Text4Hope is a crisis texting program and resource made available this semester for college students who are dealing with any type of crisis or challenge.
These challenges might include depression, grief, substance use or abuse, suicide, anxiety, relationship difficulties or concerns about someone else.
When students reach out to Text4Hope, trained crisis workers respond to the texts – the staff has bachelor’s or master’s degrees in human services, such as social work, psychology and counseling. They assess the situation, identify any risks and notify the proper authorities if necessary.
Students can text or call 1-800-273-TALK(8255) when they find themselves in need of help.
Lori Montis, suicide crisis and support director at the Helpline Center, said the center has been offering this resource to high school students since 2012 and has recently expanded to three colleges in the state: South Dakota State University, Augustana University and the University of Sioux Falls.
Montis hopes that the use of texting will encourage students struggling to seek help in a way that makes them feel comfortable.
“This program lets students reach out for help at what can be a challenging time in their life through a means of communication that they are perhaps most comfortable using,” Montis said.
Darci Nichols, a staff counselor at the Student Health Clinic, agrees that the millennial age group is more likely to text than call.
“This is a brilliant way for people to reach out for help. They don’t have to fear talking to that stranger at the end of the line,” Nichols said.
A study by the Pew Research Center shows that young adults between 18-24 years old receive an average of 109.5 text messages a day and 97 percent of those who own a cell phone use it to text. This research makes the Text4Hope an evidence-based program.
The Counseling Services at the Student Health Clinic receives about 3,500 visits a year.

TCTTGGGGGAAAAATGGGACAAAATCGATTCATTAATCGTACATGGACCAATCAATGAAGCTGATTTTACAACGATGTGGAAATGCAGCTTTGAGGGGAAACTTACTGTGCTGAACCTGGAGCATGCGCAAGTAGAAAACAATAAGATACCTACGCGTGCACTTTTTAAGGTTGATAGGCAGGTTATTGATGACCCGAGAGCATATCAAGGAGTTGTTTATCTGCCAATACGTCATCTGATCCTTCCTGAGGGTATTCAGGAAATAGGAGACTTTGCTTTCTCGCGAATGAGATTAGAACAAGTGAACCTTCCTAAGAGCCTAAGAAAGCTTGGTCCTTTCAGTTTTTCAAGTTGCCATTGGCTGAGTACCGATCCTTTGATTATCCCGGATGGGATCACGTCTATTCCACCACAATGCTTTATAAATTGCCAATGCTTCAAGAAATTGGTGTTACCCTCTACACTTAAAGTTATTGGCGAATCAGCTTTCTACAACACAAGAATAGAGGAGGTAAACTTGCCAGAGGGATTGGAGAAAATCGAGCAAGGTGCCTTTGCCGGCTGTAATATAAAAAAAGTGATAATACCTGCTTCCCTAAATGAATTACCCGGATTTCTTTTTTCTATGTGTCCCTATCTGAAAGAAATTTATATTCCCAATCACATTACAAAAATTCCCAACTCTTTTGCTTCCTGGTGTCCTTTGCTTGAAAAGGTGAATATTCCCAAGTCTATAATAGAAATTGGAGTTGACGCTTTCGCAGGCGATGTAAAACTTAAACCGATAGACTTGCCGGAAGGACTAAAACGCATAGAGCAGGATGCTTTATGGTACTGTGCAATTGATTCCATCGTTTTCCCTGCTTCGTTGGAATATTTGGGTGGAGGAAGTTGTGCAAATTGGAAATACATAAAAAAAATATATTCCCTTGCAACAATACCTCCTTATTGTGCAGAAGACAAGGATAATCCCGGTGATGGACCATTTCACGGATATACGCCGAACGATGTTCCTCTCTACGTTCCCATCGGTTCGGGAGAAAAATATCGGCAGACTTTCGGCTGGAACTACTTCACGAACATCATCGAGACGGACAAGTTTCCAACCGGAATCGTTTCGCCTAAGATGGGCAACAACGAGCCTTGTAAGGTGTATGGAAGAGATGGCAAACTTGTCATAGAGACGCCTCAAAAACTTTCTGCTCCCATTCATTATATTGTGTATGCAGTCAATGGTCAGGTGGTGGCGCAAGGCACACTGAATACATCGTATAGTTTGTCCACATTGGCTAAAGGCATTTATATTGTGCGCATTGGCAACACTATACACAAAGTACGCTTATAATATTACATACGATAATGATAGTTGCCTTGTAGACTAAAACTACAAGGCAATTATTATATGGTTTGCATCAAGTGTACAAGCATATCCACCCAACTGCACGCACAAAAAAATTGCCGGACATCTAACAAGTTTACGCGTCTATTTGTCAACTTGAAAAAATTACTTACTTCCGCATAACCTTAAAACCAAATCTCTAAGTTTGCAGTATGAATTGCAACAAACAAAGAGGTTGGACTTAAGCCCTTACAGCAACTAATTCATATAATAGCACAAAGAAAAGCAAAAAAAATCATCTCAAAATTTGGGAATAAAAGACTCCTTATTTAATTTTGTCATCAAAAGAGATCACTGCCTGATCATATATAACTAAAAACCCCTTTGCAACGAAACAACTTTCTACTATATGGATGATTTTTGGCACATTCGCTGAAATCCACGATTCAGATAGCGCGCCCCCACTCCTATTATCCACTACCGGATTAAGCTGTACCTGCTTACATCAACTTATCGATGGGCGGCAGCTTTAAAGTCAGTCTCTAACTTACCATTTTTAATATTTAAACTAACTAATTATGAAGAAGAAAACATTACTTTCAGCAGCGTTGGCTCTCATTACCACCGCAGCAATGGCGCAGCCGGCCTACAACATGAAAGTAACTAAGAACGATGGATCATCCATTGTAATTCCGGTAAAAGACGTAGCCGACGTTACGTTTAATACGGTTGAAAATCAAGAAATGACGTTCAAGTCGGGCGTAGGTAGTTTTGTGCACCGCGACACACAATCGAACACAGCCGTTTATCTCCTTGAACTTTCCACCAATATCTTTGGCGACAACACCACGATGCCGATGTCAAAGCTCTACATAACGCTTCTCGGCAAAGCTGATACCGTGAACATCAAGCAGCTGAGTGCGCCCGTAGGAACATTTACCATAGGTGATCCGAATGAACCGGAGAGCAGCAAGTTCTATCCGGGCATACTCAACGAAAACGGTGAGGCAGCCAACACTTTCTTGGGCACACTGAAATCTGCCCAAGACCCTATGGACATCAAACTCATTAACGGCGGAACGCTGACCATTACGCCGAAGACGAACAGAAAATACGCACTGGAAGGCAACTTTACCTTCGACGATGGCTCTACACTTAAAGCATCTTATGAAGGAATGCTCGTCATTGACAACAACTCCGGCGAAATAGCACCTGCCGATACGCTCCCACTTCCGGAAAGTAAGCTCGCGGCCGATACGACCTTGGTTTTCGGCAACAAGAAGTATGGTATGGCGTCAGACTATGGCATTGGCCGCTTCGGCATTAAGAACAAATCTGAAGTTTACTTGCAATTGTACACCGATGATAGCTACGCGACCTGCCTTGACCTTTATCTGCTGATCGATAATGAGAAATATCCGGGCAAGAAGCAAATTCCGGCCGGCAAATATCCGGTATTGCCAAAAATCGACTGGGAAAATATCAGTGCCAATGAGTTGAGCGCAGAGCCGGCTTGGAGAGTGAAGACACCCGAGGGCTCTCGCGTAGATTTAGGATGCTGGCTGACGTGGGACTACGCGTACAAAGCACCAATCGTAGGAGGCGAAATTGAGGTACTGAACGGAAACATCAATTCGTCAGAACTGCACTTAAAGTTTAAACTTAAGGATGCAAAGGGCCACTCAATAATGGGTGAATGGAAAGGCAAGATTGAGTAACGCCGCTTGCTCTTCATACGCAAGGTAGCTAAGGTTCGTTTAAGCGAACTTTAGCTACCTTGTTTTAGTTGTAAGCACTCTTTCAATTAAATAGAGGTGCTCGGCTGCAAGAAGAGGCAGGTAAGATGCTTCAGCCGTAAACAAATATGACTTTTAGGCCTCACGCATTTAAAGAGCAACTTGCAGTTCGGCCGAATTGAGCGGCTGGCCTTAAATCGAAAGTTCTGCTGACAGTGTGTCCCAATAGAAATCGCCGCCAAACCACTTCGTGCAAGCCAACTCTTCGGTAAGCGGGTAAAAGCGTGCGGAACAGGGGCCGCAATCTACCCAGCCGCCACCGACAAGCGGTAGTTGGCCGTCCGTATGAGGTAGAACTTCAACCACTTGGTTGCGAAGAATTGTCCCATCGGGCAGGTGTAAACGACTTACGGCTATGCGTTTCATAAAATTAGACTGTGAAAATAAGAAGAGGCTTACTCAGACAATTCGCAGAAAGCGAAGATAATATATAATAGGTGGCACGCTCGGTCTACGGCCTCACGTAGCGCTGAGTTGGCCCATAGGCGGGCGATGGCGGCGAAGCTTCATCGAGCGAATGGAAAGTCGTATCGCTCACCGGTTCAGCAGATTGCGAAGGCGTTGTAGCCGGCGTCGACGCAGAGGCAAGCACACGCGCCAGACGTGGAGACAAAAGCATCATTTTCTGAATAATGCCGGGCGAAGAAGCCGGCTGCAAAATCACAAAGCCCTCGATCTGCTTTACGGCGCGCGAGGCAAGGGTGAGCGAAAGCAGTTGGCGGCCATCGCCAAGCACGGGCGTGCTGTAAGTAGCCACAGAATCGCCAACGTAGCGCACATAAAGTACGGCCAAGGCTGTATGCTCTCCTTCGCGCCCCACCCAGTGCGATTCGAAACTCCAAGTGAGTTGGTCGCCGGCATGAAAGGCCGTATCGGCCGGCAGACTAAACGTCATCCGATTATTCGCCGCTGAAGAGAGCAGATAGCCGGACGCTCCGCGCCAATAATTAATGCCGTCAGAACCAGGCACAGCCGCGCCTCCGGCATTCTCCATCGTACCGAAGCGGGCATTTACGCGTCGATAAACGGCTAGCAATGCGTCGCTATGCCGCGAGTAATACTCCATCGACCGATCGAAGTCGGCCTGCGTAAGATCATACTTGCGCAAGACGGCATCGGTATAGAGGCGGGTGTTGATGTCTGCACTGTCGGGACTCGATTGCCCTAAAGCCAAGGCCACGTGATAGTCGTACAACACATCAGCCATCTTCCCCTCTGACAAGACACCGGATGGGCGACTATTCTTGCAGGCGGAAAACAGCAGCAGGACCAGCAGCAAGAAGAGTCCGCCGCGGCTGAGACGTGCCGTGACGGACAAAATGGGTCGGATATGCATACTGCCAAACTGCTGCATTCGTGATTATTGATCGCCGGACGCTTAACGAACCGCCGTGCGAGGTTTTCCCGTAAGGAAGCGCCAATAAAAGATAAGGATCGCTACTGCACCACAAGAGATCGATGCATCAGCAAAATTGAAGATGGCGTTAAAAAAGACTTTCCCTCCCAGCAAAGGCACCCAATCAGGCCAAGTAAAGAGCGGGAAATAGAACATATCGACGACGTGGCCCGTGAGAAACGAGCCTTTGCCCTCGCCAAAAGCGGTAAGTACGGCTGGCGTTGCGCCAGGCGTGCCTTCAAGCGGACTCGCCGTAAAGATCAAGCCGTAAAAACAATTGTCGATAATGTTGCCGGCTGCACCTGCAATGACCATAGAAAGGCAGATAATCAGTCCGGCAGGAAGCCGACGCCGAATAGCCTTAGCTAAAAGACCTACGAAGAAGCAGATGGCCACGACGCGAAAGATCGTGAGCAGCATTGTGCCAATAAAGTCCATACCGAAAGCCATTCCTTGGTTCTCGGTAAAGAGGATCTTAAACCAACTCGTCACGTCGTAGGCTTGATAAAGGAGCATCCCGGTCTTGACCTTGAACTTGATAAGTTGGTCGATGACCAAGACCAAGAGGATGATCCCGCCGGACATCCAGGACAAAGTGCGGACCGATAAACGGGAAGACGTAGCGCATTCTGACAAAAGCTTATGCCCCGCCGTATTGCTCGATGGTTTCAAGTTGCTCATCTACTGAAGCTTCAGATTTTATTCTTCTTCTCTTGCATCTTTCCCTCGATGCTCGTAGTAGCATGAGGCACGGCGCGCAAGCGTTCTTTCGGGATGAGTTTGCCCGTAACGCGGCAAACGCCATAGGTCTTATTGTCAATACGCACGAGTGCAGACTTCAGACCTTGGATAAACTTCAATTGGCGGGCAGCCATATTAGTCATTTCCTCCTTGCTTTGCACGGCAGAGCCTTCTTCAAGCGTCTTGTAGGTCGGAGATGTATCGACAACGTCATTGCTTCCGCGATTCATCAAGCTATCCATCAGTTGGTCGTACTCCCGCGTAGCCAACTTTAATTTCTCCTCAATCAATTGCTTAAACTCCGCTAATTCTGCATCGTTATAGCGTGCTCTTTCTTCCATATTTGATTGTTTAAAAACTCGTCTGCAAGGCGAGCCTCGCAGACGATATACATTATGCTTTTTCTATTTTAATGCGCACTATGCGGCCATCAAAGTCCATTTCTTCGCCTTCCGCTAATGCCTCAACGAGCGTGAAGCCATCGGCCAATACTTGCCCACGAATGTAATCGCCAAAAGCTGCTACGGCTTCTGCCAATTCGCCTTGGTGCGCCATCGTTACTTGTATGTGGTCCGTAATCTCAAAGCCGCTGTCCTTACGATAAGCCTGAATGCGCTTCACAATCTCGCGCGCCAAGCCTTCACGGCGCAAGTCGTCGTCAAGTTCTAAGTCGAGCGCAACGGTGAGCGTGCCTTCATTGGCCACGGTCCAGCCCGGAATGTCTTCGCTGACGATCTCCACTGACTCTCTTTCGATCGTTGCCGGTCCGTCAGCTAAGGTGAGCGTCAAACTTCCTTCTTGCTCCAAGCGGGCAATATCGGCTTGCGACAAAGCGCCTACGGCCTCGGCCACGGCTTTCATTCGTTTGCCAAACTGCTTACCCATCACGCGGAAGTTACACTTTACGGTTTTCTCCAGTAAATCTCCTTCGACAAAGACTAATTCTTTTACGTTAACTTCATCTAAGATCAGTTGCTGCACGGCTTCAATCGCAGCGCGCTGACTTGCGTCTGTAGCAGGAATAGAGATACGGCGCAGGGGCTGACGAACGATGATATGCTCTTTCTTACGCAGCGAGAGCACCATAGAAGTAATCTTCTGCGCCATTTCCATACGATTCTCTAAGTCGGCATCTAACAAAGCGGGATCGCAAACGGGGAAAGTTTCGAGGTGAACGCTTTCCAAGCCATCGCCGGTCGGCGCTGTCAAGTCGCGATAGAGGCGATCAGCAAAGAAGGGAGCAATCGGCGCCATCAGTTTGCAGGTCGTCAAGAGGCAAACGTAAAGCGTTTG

“I would say that anxiety is the most diagnosed for students who seek our services. We see that and know there is probably undiagnosed anxiety as well,” Nichols said.
The busiest times for the five full-time counselors at the clinic are midterms, finals and even after spring break.
“The stress throughout the calendar year is acyclical and somewhat predictable,” Nichols said.
Stephne Russell, a senior early childhood education major, believes the Text4Hope is a great resource for college students to have, despite the fact that a text message is less personal than a phone call or conversation in person.
“I’m glad that SDSU is implementing this new program because it offers yet another way for students to reach out in times of need,” Russell said. “It is nice to know that the school cares about the students and their challenging situations enough to create multiple ways for us to get help.”
Text4Hope is offered through a youth suicide prevention grant that the state Department of Social Services received and the Helpline Center is helping to implement some of the grant activities.
So far, Text4Hope has been utilized by students from each university that implemented the program.
“We are in the early stages of kicking off the program, but have started receiving texts from all three universities,” Montis said. “Students have been texting in for issues such as eating disorders, loneliness and difficulty with transitioning to college.”
Currently, SDSU is the only public university in the state to implement this program.
Aside from Text4Hope, students can also call the crisis line through dialing 2-1-1 or 1-800-273-TALK(8255), which is the National Suicide Prevention Lifeline that the Helpline Center answers for South Dakota. These numbers are answered 24/7.